I think limited edition may be particularly suffering for AoS. The sort of people who usually buy limited edition things are dedicated fans who have a lot of stake in the franchise, which is true for film merchandise, music merchandise etc, not just wargaming. The problem for AoS is that even if it will generate such a fan base, it hasn't done yet because it simply hasn't had time to. Making limited edition stuff for a new and untested franchise is always likely to be a dodgy prospect even if it was good.

HammerofThunor
17-08-2015, 17:01
Limited editions cost significantly more and the added value is purely based on emotional attachment. Of course, there isn't the emotional attachment to AoS, it is a new construction. I don't understand why anyone would buy them at all, other than obsessive collectors. But I have bought the ebook version of the others. There is only one limited edition I've gotten from GW and that is because there is only one that I felt any emotional investment it.

There is no comparison with WFB because they didn't release expensive limited editions when it first came out...did they?

If this still happens in 5 years (if it's still going on) then they have a serious problem.

EDIT: Just read what EagleWarrior said. Ninja'd

Vladyhell
17-08-2015, 17:12
Who's to say the non-limited books aren't selling tho? I pre-ordered the non-limited ones and there were plenty guys in the shop getting their copy when I picked mine up.

Losing Command
17-08-2015, 17:24
But the limited edition books not selling because no one is invested in AoS yet raises the question why GW made the books in the first place. Did they not consider this likely to happen ?

AngryAngel
17-08-2015, 17:50
Well my theory is 100% in my area. Most of the people are not buying the book (either edition) because they don't need it to play and have no interest in the narrative to spend $75/$150 on a story book with pictures but no actual rules required to play the game. We have a lot of people that are playing the game overall though. Also - the novels are largely untouched, but that is not new, because very very few people read the novels from classic warhammer as well here. It does not surprise me that the expensive storybooks are not being bought when the cheap paperback novels are also not being bought, because people here don't really care about the narrative as much as the rules, and if the books don't have the rules in them - people here largely don't care about it but continue to play the game.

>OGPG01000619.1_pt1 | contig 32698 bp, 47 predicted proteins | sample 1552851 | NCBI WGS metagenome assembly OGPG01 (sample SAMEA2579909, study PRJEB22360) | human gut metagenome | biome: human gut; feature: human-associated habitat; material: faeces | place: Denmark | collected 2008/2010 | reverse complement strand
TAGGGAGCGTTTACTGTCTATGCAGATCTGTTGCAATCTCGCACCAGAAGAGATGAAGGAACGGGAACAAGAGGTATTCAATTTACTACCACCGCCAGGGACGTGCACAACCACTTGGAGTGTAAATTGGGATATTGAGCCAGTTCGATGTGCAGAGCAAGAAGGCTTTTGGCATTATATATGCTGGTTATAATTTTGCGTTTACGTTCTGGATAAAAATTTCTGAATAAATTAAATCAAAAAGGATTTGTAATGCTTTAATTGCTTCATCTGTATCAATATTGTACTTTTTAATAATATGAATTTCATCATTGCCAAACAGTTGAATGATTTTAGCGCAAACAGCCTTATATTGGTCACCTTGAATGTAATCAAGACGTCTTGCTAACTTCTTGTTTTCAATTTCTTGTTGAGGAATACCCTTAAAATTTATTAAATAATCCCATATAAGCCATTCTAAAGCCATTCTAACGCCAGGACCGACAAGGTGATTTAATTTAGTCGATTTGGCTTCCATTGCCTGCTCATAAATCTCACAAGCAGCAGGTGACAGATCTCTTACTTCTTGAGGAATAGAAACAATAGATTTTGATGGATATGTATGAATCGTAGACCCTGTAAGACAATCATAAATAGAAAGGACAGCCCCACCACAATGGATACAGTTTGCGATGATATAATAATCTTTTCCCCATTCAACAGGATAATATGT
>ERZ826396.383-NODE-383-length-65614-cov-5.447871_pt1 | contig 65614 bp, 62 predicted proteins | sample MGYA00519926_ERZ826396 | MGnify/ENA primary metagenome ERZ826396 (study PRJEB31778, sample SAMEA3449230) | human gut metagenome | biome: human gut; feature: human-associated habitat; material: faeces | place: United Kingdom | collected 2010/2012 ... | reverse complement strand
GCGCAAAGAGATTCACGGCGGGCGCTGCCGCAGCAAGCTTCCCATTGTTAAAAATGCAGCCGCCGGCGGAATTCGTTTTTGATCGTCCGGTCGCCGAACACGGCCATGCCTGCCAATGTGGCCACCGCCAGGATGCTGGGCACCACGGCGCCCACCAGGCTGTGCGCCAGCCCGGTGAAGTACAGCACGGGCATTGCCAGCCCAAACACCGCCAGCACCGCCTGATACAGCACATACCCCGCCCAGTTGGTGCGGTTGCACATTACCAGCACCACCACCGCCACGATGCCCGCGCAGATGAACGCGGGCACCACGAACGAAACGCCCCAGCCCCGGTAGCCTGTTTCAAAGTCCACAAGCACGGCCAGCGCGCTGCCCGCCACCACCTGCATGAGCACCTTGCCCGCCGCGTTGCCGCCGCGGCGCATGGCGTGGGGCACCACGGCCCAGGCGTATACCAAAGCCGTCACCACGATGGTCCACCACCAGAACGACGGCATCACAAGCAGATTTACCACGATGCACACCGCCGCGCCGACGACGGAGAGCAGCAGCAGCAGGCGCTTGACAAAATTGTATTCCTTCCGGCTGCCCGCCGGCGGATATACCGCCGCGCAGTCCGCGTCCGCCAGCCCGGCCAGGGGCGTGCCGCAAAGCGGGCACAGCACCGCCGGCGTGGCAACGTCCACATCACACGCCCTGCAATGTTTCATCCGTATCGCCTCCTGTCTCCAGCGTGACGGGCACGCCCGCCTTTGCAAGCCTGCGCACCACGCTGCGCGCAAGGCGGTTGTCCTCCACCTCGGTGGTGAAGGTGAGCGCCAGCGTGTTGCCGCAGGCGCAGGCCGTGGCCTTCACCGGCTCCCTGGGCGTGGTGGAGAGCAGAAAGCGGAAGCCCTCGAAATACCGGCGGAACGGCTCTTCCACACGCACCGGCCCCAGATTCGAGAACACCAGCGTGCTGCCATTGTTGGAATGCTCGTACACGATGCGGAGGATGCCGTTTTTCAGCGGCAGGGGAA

The insinuation online is that Age of Sigmar is a failure because its limited edition picture book didn't sell out, but where I am sitting thats the farthest thing from the truth. We have a lot of people playing but no one wants an expensive picture/storybook that is not needed to play. They are buying the models and terrain instead.

The normal books aren't selling here either, there are three people that I know of that bought a book. The rest have flatly stated they aren't buying a book they don't need to play the game.

The first two end times books sold a bunch, and a lot of those were to ebay scalpers that were turning around and selling the books for $400 - $500 that very day. After that, the third book was on our shelves for a while and the fourth and fifth didn't move at all (only one person here bought the fourth and fifth end time book). As the ebay scalpers were out in full force on the first two books and books 3 - 5 didn't move so well, that to me makes me wonder how sales really were, and how sales were artificially increased by scalpers hoping to pull a 200-300% profit. Of course, we'll never know that answer but it is truth that the last couple of books especially were available for a long time and they still sit on shelves in places because the interest wasn't there.

Out of a group of over fifty players, four of us bought ANY end times books.



They do but again they are not needed to play. A lot of people here are content to keep banging away at the default scenario in the four pages of rules.

I would have to agree with you that AoS is not a failure because the book is a failure, which I think their book idea is a complete and utter failure and I think sales will show that, the only reason people gobble up their other books is because they have rules and such people want in them.